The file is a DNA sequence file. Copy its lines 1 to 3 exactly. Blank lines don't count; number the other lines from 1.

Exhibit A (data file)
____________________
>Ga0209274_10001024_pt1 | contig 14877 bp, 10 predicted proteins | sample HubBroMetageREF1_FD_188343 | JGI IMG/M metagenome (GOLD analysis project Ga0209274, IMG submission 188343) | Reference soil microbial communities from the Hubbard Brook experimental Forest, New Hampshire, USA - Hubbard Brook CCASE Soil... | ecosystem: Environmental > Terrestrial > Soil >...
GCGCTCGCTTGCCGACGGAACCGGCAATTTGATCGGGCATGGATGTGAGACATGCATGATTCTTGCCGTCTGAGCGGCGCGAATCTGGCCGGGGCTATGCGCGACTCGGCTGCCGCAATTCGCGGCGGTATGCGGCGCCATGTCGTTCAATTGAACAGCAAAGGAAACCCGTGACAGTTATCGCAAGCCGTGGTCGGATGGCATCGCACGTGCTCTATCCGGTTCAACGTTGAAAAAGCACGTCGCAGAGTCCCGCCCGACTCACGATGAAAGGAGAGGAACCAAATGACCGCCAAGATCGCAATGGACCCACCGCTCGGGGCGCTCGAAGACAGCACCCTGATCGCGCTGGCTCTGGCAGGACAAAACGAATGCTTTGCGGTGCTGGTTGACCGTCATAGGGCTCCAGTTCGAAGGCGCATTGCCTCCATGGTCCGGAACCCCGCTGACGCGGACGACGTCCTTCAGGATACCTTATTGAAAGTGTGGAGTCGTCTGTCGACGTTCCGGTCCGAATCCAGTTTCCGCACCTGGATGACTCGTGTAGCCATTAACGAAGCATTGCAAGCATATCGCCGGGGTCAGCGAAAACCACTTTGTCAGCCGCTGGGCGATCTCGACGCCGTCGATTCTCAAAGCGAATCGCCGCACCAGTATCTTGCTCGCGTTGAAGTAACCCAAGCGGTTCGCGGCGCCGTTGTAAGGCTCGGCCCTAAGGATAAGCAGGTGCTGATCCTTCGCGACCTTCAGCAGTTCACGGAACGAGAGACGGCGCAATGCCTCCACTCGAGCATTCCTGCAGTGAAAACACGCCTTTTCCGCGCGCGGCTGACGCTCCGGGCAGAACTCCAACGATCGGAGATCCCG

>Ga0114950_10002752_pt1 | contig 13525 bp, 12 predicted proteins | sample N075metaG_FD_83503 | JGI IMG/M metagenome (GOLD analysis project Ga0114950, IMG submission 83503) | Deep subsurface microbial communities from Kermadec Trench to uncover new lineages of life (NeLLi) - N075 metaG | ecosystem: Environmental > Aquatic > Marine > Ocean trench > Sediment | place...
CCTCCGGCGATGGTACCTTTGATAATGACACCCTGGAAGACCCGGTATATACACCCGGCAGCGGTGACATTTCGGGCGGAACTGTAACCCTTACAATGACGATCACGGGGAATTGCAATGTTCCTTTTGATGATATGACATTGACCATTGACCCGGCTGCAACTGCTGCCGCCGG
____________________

>Ga0209274_10001024_pt1 | contig 14877 bp, 10 predicted proteins | sample HubBroMetageREF1_FD_188343 | JGI IMG/M metagenome (GOLD analysis project Ga0209274, IMG submission 188343) | Reference soil microbial communities from the Hubbard Brook experimental Forest, New Hampshire, USA - Hubbard Brook CCASE Soil... | ecosystem: Environmental > Terrestrial > Soil >...
GCGCTCGCTTGCCGACGGAACCGGCAATTTGATCGGGCATGGATGTGAGACATGCATGATTCTTGCCGTCTGAGCGGCGCGAATCTGGCCGGGGCTATGCGCGACTCGGCTGCCGCAATTCGCGGCGGTATGCGGCGCCATGTCGTTCAATTGAACAGCAAAGGAAACCCGTGACAGTTATCGCAAGCCGTGGTCGGATGGCATCGCACGTGCTCTATCCGGTTCAACGTTGAAAAAGCACGTCGCAGAGTCCCGCCCGACTCACGATGAAAGGAGAGGAACCAAATGACCGCCAAGATCGCAATGGACCCACCGCTCGGGGCGCTCGAAGACAGCACCCTGATCGCGCTGGCTCTGGCAGGACAAAACGAATGCTTTGCGGTGCTGGTTGACCGTCATAGGGCTCCAGTTCGAAGGCGCATTGCCTCCATGGTCCGGAACCCCGCTGACGCGGACGACGTCCTTCAGGATACCTTATTGAAAGTGTGGAGTCGTCTGTCGACGTTCCGGTCCGAATCCAGTTTCCGCACCTGGATGACTCGTGTAGCCATTAACGAAGCATTGCAAGCATATCGCCGGGGTCAGCGAAAACCACTTTGTCAGCCGCTGGGCGATCTCGACGCCGTCGATTCTCAAAGCGAATCGCCGCACCAGTATCTTGCTCGCGTTGAAGTAACCCAAGCGGTTCGCGGCGCCGTTGTAAGGCTCGGCCCTAAGGATAAGCAGGTGCTGATCCTTCGCGACCTTCAGCAGTTCACGGAACGAGAGACGGCGCAATGCCTCCACTCGAGCATTCCTGCAGTGAAAACACGCCTTTTCCGCGCGCGGCTGACGCTCCGGGCAGAACTCCAACGATCGGAGATCCCG

>Ga0114950_10002752_pt1 | contig 13525 bp, 12 predicted proteins | sample N075metaG_FD_83503 | JGI IMG/M metagenome (GOLD analysis project Ga0114950, IMG submission 83503) | Deep subsurface microbial communities from Kermadec Trench to uncover new lineages of life (NeLLi) - N075 metaG | ecosystem: Environmental > Aquatic > Marine > Ocean trench > Sediment | place...